Make It Yourself...Vinaigrette Salad Dressings

At its simplest, a vinaigrette salad dressing contains an acid—either vinegar or citrus juice—salt, and oil.  Vinaigrettes need to be stored in an airtight container in the refrigerator.  A glass jar with a lid is perfect.
When you know your ratio of acid to oil, you don't need a recipe. The traditional formula is 1 part acid to 3 parts oil, but this varies depending on the acid used and your personal taste. Many people prefer a 1 to 2 ratio of acid to oil.
Freshly squeezed lemon juice is often used in place of vinegar, but it's slightly more acidic than some vinegars, so it may require a bit more oil.  Many vinaigrettes include a combination of vinegar and lemon juice.
Salt is important for flavor.
Oil and vinegar or lemon juice naturally want to be separate, but they are perfect when they're emulsified in a salad dressing. There are two common emulsifiers:
Mustard: A prepared mustard, such as Dijon, mixed with the acid will help a vinaigrette emulsify when the oil is slowly incorporated. Use a minimum of 1 teaspoon mustard for each tablespoon of vinegar or lemon juice; the more mustard used, the better the emulsion will be, but be aware that the dressing will also be thicker.
Garlic: Mashed roasted garlic or fresh garlic paste (made by mashing garlic with salt in a mortar and pestle or by mincing and mashing the combination with a heavy knife) can help bring a dressing together. Garlic's flavor is best when fresh, and its pungency tends to increase a bit over time, so if you plan to keep leftovers, go easy on the fresh garlic.
Additional emulsifiers include purchased anchovy paste (in Caesar dressing), honey, and molasses.
Sweeteners such as sugar, honey, or maple syrup are optional, but a little can help round out the sharpness of lemon juice or more acidic vinegars. A lightly sweetened dressings usually need less oil to achieve a balance of flavors.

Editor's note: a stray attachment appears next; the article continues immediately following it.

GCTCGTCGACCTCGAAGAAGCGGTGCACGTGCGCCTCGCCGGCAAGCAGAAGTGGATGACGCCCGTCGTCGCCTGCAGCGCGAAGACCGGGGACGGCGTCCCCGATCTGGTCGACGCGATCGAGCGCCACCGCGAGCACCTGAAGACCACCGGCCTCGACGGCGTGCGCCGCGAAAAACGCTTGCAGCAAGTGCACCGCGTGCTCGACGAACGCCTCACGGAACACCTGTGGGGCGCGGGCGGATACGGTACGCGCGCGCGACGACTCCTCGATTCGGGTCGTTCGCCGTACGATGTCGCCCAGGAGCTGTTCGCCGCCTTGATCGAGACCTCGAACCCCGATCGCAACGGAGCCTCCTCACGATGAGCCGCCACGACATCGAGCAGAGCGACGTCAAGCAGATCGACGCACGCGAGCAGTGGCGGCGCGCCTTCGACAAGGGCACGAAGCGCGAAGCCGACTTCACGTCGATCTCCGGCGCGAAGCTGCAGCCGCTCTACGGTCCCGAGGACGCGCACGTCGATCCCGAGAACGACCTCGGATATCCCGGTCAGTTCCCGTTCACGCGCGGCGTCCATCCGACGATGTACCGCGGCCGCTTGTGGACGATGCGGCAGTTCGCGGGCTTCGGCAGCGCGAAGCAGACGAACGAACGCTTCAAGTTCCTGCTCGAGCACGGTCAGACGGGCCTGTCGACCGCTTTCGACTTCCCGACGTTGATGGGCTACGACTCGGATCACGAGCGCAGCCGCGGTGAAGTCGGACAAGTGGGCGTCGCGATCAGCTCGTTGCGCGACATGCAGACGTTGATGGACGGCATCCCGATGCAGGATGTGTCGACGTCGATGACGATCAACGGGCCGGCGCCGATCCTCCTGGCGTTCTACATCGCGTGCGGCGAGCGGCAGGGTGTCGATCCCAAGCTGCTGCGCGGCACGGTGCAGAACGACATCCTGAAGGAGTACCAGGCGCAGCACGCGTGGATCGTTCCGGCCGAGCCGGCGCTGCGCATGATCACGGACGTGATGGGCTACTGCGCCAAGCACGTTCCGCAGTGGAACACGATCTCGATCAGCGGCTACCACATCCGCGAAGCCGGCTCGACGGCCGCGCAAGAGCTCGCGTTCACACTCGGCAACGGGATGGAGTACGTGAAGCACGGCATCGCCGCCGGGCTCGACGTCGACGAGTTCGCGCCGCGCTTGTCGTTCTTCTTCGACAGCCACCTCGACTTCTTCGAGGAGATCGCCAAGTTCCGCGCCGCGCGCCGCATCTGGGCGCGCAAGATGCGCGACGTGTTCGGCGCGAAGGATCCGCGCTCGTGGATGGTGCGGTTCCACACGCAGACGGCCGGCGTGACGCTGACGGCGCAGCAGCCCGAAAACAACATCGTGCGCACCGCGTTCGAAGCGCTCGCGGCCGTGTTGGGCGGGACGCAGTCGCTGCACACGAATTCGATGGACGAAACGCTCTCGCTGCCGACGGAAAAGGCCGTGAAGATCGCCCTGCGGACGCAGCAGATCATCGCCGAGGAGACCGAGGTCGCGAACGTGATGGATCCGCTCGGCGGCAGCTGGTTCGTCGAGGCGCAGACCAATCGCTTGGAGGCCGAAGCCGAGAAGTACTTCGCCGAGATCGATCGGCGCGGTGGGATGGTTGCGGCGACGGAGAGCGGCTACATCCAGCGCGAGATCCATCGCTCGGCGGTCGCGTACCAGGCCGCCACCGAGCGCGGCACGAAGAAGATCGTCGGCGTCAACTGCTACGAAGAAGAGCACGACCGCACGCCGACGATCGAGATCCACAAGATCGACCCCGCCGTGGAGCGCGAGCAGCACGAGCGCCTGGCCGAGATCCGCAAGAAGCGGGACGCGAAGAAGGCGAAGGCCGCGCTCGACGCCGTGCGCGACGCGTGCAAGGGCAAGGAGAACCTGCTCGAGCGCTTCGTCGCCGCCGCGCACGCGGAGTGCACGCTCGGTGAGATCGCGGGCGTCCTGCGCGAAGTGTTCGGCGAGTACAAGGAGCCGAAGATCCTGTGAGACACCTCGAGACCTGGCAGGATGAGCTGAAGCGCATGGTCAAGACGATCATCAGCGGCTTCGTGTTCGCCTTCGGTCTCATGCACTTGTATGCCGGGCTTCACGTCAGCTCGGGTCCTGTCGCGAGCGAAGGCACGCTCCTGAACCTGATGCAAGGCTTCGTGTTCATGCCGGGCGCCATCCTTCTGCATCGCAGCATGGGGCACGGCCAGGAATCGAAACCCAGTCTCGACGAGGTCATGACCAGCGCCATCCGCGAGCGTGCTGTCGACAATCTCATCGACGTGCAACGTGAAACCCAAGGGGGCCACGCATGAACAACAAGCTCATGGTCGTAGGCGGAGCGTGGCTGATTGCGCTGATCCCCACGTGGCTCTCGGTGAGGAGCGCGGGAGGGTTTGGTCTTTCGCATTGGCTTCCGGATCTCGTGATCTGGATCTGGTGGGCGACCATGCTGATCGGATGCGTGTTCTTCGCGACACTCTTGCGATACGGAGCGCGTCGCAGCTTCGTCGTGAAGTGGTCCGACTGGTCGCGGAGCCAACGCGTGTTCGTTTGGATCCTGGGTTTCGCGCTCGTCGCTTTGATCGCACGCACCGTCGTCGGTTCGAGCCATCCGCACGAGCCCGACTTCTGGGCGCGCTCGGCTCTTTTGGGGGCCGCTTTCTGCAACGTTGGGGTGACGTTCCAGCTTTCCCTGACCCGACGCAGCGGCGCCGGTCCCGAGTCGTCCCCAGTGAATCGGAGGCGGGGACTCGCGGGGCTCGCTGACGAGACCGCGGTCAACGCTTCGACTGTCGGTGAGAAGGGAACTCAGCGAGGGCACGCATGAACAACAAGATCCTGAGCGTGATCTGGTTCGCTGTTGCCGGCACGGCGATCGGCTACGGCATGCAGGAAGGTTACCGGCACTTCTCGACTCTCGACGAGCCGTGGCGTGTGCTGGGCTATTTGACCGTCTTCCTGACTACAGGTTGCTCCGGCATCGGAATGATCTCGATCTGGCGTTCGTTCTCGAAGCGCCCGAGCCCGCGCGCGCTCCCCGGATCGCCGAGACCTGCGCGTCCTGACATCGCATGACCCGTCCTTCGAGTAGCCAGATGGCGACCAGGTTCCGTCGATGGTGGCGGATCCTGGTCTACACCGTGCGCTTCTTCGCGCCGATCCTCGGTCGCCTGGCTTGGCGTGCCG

For Variety
One of the simplest ways to change the flavor of basic vinaigrette is to use different oils or acids.
• Season with spices such as freshly ground black pepper, smoked paprika, or toasted and coarsely crushed cumin seed, fennel seed, celery seed or coriander seed.
• Incorporate fresh flavors including chopped tomato, grated onion, or finely grated fresh ginger—you can also use any juice squeezed from these.
• Stir in one or more chopped fresh herbs. Tarragon and thyme, mint and basil, cilantro and dill. and chives and parsley go well with any dressing.
• Bump up a lemon-juice-based vinaigrette by adding fresh citrus zest.
• Incorporate grated or crumbled cheese, such as Parmesan, feta, or blue cheese. Use a whisk if you prefer a chunkier texture or a blender for a smooth one.
• Season your dressing with kitchen condiments such as Worcestershire sauce, soy sauce, ketchup, chili sauce or steak sauce.
Our favorite vinaigrette is Myrna’s recipe for Italian Dressing.
Most salad dressings are simple to make and the older and some of the newer cookbooks have good recipes for them. The best thing is that you can make as much as you need and not have a lot of leftover bottles in your refrigerator.
Italian Dressing
1 cup Salad Oil 
1/4 cup good vinegar
1 teaspoon salt
1/2 teaspoon pepper
1/2 teaspoon celery salt
1/4 teaspoon cayenne pepper
1/4 teaspoon dry mustard (this is powder not yellow mustard out of the jar)
1 clove garlic. minced
dash Tabasco
Combine ingredients in a jar, cover and shake well.

This dressing is good for marinating vegetables and to dress potato or pasta salads before adding mayonnaise too.  Much better than purchased dressings.

Sue’s family loves this Honey Mustard Dressing so much it’s their “House Dressing”…
Make extra dressing, it keeps well, and folks come back for more - it's my husband's favorite.  It works equally well on fruit or vegetable salads.
Honey Mustard Cider Dressing                      
     1/2     Cup  Olive or Salad Oil
     1/3     Cup  Honey (or Sugar)
  1            Green Onion -- chopped
  3            Tablespoons  Cider Vinegar
  2            Tablespoons  Prepared Mustard
     1/2      Teaspoon  Celery Seeds
Dressing:  Process all ingredients in a blender or food processor until smooth.  This helps it emulsify and get nice and thick.  Cover  and chill 30 minutes.  Yields: about 1 cup.
8 Servings
Cost for salad dressing:  $1.14 for 10 ounces


  1. Why do these need to be keep refrigerated when they were invented, made and used long before refrigeration? Just asking.

    1. Once you add emulsifiers and other ingredients like onion or garlic, refrigeration is probably a good idea. We keep dressings in the refrigerator for a week or 10 days.
      The plainest oil and vinegar with a little salt doesn't need refrigeration; but it usually isn't made up ahead of time either, but combined at the table.


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